Government debt, public debt, or national debt represent the amount of money borrowed by the government. According to the International Institute of Finance (IIF), public debt will reach USD70 trillion in 2019, up from USD65.7 trillion in 2018.
How does government debt work?
Debt arises when the government runs a fiscal deficit, which is when spending exceeds tax revenue. To cover the shortfall, the government must owe, primarily by issuing government bonds and bills.
Accordingly, existing debt outstanding represents a net accumulation of national budget deficits in previous years. When running a massive deficit and for many years, national debt accumulates.
The government borrows from the private sector, both external and internal. Domestic debt holders usually are banks, pension funds, insurance companies, and central banks. Meanwhile, foreign holders can be governments, central banks, or investors from other countries.
The government pays debt from tax revenue. Usually, tax revenue positively correlates with economic growth (measured from real GDP growth). The higher the economic growth, the greater the tax potential that the government collects.
Because of this relationship, the soundness of government debt is usually measured by the ratio of debt to GDP. When the ratio is high, it is not good because it can burden the economy in the long run.
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Which country has the most debt?
The three countries with the most significant debt are the United States, Japan, and China. United States government debt reaches USD27.98 trillion at or around 133.92% of its GDP. Meanwhile, the government debt of Japan and China each reached USD12.82 trillion (254.13% of GDP) and USD9,86 trillion (66.33% of GDP).
|Country||Nominal (USD Bn)*||% Of GDP|
|Islamic Republic of Iran||330.19||39.53|
|Taiwan Province of China||218.16||32.65|
|United Arab Emirates||141.26||39.36|
|Trinidad and Tobago||12.79||59.27|
|Papua New Guinea||11.38||48.88|
|Republic of Congo||10.44||101.05|
|Democratic Republic of the Congo||7.38||15.16|
|West Bank and Gaza||7.34||47.19|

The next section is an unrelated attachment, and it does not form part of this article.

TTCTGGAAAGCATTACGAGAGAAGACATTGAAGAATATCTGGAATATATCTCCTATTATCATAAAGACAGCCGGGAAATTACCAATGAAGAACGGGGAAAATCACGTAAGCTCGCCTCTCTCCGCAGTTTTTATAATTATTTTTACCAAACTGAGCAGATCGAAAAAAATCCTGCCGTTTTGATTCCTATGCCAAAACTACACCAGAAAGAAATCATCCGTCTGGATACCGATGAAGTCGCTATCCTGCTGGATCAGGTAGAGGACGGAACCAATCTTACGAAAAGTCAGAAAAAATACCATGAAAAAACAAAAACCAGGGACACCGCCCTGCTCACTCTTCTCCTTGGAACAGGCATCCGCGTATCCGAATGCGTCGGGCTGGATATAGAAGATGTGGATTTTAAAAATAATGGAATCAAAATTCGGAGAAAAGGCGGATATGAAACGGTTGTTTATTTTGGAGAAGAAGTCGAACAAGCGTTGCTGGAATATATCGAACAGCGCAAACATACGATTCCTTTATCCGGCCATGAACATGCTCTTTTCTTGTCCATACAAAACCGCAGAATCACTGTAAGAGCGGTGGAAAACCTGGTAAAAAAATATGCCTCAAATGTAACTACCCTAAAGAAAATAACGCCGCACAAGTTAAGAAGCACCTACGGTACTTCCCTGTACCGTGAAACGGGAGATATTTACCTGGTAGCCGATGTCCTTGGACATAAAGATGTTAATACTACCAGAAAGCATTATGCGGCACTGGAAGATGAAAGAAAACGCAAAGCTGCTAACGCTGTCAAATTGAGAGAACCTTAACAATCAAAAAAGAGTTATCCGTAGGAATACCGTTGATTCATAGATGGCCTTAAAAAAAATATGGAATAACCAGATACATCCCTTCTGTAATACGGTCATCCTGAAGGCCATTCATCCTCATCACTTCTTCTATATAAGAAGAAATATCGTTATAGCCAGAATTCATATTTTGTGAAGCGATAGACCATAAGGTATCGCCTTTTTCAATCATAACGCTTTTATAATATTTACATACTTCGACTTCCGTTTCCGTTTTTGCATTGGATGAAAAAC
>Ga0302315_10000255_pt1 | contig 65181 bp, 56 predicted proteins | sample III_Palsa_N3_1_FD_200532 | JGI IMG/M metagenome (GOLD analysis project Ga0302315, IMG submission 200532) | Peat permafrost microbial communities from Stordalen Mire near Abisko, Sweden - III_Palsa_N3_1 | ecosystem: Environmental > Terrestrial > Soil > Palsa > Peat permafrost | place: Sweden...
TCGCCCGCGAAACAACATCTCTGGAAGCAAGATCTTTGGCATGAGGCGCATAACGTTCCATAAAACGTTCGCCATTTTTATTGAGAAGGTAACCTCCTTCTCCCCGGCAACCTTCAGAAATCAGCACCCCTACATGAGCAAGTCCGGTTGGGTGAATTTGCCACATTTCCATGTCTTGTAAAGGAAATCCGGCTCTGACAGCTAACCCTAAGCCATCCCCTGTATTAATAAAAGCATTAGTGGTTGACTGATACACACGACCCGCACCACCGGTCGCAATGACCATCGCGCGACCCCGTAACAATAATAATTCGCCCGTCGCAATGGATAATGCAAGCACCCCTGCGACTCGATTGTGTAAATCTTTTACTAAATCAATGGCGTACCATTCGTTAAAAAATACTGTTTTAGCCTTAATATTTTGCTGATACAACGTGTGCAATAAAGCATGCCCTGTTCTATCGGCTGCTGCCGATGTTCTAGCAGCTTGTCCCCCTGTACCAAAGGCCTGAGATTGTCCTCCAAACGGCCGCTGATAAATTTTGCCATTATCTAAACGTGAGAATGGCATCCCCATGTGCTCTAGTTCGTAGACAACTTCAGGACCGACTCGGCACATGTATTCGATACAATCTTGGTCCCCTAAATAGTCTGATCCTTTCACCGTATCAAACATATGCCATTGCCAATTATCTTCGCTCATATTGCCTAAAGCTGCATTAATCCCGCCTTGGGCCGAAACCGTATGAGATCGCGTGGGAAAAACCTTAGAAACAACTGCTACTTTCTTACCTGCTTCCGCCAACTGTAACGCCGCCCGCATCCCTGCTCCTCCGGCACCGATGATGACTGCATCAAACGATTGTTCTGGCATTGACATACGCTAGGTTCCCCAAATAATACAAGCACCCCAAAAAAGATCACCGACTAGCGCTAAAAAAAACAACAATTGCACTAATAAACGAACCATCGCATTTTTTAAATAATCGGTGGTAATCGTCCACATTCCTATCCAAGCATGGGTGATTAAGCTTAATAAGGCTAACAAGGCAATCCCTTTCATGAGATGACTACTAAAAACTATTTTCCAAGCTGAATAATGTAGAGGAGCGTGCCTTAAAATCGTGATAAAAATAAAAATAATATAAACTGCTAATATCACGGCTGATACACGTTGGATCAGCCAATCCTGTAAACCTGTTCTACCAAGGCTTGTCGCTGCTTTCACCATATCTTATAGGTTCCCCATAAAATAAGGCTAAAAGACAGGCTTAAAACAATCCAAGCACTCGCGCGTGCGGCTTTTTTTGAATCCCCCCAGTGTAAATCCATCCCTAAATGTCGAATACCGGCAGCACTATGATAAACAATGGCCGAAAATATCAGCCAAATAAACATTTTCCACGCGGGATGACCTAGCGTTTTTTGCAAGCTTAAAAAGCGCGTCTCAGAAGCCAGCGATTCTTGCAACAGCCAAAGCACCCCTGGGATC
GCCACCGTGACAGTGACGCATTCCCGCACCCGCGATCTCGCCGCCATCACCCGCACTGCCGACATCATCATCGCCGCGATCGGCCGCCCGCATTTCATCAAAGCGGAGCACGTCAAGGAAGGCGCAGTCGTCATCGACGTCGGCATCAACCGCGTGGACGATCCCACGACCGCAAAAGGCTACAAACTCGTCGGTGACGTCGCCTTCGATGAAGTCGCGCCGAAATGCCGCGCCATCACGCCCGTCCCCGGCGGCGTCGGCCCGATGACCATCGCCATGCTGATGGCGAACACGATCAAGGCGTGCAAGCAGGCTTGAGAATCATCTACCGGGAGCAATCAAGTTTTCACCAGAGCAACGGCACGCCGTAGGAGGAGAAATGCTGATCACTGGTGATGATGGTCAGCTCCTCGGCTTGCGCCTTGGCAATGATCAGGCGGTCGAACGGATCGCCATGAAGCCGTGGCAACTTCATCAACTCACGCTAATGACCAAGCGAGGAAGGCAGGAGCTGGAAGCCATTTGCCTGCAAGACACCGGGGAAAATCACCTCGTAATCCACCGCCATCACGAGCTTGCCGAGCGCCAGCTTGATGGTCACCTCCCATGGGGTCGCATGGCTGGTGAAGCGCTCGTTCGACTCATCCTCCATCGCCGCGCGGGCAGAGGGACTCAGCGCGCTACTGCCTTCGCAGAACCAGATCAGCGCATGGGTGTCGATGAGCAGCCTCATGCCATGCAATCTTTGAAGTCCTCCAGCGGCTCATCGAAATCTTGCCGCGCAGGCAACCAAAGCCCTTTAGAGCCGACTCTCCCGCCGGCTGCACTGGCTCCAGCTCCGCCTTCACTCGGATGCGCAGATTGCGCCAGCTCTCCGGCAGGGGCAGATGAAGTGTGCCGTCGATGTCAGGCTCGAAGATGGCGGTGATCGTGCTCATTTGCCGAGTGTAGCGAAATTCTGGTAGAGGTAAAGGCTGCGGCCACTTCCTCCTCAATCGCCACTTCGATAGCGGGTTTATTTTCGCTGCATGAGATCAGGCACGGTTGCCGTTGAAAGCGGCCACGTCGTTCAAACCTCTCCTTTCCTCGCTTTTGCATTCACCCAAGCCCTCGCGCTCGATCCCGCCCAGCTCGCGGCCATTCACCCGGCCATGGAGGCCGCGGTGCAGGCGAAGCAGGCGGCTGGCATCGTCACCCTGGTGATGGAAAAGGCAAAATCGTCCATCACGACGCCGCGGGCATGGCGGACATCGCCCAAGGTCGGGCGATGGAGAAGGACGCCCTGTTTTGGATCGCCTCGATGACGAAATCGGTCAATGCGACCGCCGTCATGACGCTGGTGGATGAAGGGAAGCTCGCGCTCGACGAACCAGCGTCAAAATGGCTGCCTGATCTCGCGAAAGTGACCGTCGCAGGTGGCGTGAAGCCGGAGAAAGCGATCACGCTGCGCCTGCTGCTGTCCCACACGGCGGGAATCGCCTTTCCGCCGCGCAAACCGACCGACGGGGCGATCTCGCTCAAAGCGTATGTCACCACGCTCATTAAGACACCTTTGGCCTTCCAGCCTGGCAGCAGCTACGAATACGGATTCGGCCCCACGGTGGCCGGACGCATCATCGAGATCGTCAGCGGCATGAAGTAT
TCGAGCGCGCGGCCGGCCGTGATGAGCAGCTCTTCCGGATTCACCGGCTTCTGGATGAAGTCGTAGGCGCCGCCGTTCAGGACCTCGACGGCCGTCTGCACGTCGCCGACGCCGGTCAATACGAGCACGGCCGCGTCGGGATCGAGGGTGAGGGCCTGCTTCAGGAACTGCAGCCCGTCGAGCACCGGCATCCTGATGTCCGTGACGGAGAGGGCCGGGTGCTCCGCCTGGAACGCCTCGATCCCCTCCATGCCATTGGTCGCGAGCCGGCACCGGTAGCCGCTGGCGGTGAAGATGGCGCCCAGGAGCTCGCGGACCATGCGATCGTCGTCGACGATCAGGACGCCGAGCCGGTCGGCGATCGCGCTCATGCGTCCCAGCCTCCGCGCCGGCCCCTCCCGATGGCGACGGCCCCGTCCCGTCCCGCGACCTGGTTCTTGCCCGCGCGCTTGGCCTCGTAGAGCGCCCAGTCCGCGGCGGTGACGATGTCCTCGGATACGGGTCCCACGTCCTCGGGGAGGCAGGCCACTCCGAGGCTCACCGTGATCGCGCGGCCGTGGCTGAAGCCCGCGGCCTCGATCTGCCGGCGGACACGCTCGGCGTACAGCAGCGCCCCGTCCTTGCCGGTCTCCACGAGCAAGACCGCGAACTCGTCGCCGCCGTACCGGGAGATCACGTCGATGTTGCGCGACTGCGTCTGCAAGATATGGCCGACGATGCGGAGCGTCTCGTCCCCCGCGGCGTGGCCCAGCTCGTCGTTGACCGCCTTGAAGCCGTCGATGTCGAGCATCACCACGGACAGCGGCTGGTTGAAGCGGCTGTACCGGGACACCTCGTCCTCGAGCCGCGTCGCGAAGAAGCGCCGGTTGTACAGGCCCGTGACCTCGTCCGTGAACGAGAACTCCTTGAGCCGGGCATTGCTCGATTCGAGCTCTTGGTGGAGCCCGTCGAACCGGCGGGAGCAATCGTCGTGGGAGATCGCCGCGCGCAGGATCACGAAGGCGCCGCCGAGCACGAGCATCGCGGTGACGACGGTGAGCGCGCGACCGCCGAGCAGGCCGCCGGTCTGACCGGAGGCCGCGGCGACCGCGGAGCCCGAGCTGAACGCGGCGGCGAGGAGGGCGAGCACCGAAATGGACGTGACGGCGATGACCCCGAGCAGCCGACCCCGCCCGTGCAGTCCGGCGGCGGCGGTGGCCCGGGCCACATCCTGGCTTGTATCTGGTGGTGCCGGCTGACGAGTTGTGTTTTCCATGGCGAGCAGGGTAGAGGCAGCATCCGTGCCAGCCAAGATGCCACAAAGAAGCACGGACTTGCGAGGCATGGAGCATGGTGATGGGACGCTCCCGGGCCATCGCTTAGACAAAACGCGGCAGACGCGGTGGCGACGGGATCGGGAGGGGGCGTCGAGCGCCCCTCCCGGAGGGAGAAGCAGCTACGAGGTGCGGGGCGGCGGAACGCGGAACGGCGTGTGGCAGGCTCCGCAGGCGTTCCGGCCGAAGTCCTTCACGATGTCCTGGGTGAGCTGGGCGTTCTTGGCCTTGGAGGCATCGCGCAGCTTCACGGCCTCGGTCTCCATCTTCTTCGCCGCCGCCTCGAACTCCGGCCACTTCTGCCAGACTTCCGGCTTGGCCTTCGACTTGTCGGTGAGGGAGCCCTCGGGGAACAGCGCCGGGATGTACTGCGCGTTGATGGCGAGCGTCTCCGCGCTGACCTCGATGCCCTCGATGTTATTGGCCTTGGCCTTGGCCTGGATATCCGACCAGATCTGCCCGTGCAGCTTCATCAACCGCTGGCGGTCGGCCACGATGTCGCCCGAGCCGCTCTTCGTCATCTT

|Bosnia and Herzegovina||7.27||36.72|
|Hong Kong SAR||3.44||0.99|
|Antigua and Barbuda||1.39||101.33|
|Central African Republic||1.05||44.14|
|St. Vincent and the Grenadines||0.69||85.00|
|St. Kitts and Nevis||0.56||56.87|
|São Tomé and Príncipe||0.39||81.37|
For investors, government debt securities such as bonds and bills are considered less risky than corporate debt. For this reason, they often use government bonds as a benchmark in valuing corporate bond prices.
Debt becomes a better alternative than printing money when governments run a budget deficit. Printing money will only lead to hyperinflation, which endangers the economy and drops confidence in the domestic currency.
Debt is also useful if the government uses it to increase the productive capacity of the economy. Infrastructure development, education improvement, research capacity building, and public development all have a positive contribution to the economy in the long run.
Deficits and debt are also alternatives to reduce the unemployment rate, for example, during a recession. By increasing spending or lowering taxes (run a fiscal deficit), the government can stimulate aggregate demand. When successful, it contributes to driving economic activity.
Debt can also have a severe impact. High debt can cause a crowding-out effect, namely the fall of private investment due to high government debt. Substantial debt means high demand for money. As a result, the price of money (interest rates) becomes expensive, leading to a higher interest rate. An increase in interest rates makes investment costs more expensive, decreasing investment in the business sector.
Furthermore, high levels of debt can lead to high tax rates. The government increases tax rates because it needs more money to repay debt. When tax rates are high, it disincentivizes business and entrepreneurial activities.
Also, when investors lose confidence in the government, they may not demand government bonds. As a result, the central bank has to print money to finance the deficit, leading to hyperinflation.